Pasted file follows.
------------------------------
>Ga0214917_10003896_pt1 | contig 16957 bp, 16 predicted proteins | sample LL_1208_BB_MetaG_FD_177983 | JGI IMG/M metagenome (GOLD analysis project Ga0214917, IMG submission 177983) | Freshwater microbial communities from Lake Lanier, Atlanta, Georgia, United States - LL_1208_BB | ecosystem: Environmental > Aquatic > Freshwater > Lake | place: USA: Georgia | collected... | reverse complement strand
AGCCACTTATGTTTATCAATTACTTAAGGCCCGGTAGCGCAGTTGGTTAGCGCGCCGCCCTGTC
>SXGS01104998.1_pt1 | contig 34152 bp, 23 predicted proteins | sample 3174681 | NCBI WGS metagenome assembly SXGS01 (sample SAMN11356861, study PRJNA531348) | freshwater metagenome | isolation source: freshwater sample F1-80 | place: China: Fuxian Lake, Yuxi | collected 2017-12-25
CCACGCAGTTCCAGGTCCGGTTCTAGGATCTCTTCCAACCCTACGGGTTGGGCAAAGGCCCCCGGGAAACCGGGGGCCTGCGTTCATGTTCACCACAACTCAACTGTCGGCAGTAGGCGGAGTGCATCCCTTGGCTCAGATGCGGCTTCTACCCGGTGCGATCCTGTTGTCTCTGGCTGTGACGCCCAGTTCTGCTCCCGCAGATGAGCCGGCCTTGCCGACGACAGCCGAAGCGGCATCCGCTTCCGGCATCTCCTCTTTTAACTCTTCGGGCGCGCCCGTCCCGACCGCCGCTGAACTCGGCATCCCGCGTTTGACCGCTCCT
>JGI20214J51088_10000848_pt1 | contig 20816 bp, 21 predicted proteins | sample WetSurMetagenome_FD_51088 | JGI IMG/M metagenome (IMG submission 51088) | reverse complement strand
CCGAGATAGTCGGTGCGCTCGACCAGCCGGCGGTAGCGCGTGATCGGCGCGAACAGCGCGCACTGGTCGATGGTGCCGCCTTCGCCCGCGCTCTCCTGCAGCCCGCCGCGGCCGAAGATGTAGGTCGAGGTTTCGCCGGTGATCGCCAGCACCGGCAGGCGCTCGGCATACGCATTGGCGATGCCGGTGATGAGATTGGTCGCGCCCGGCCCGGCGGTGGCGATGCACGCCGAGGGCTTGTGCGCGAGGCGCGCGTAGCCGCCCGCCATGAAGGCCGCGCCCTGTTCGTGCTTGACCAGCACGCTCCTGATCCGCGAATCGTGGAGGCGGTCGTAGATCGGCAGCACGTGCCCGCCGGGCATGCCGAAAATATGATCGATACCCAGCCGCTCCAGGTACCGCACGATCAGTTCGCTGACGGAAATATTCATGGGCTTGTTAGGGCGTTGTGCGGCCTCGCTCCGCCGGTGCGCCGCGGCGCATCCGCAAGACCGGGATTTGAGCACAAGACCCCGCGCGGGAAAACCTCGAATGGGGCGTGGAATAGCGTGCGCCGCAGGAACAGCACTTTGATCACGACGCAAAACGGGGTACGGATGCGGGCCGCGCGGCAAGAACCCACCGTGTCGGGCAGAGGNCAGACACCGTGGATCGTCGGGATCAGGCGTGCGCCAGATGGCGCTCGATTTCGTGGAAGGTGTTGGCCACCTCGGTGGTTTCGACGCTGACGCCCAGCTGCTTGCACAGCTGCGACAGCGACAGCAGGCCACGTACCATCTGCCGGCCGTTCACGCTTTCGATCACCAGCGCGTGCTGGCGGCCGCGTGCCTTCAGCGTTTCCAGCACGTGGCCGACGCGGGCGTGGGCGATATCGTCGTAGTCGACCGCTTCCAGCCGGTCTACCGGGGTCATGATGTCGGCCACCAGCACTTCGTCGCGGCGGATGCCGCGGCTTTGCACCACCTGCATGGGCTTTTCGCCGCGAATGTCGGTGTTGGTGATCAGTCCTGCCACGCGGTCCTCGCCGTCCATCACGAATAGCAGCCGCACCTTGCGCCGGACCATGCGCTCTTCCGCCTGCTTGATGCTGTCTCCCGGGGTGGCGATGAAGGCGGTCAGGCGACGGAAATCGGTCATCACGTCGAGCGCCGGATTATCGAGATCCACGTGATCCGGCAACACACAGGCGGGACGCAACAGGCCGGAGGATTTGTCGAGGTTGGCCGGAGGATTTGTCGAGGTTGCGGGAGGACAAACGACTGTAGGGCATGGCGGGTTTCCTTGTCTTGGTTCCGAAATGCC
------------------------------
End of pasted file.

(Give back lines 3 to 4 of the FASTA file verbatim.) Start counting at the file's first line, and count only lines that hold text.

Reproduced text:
>SXGS01104998.1_pt1 | contig 34152 bp, 23 predicted proteins | sample 3174681 | NCBI WGS metagenome assembly SXGS01 (sample SAMN11356861, study PRJNA531348) | freshwater metagenome | isolation source: freshwater sample F1-80 | place: China: Fuxian Lake, Yuxi | collected 2017-12-25
CCACGCAGTTCCAGGTCCGGTTCTAGGATCTCTTCCAACCCTACGGGTTGGGCAAAGGCCCCCGGGAAACCGGGGGCCTGCGTTCATGTTCACCACAACTCAACTGTCGGCAGTAGGCGGAGTGCATCCCTTGGCTCAGATGCGGCTTCTACCCGGTGCGATCCTGTTGTCTCTGGCTGTGACGCCCAGTTCTGCTCCCGCAGATGAGCCGGCCTTGCCGACGACAGCCGAAGCGGCATCCGCTTCCGGCATCTCCTCTTTTAACTCTTCGGGCGCGCCCGTCCCGACCGCCGCTGAACTCGGCATCCCGCGTTTGACCGCTCCT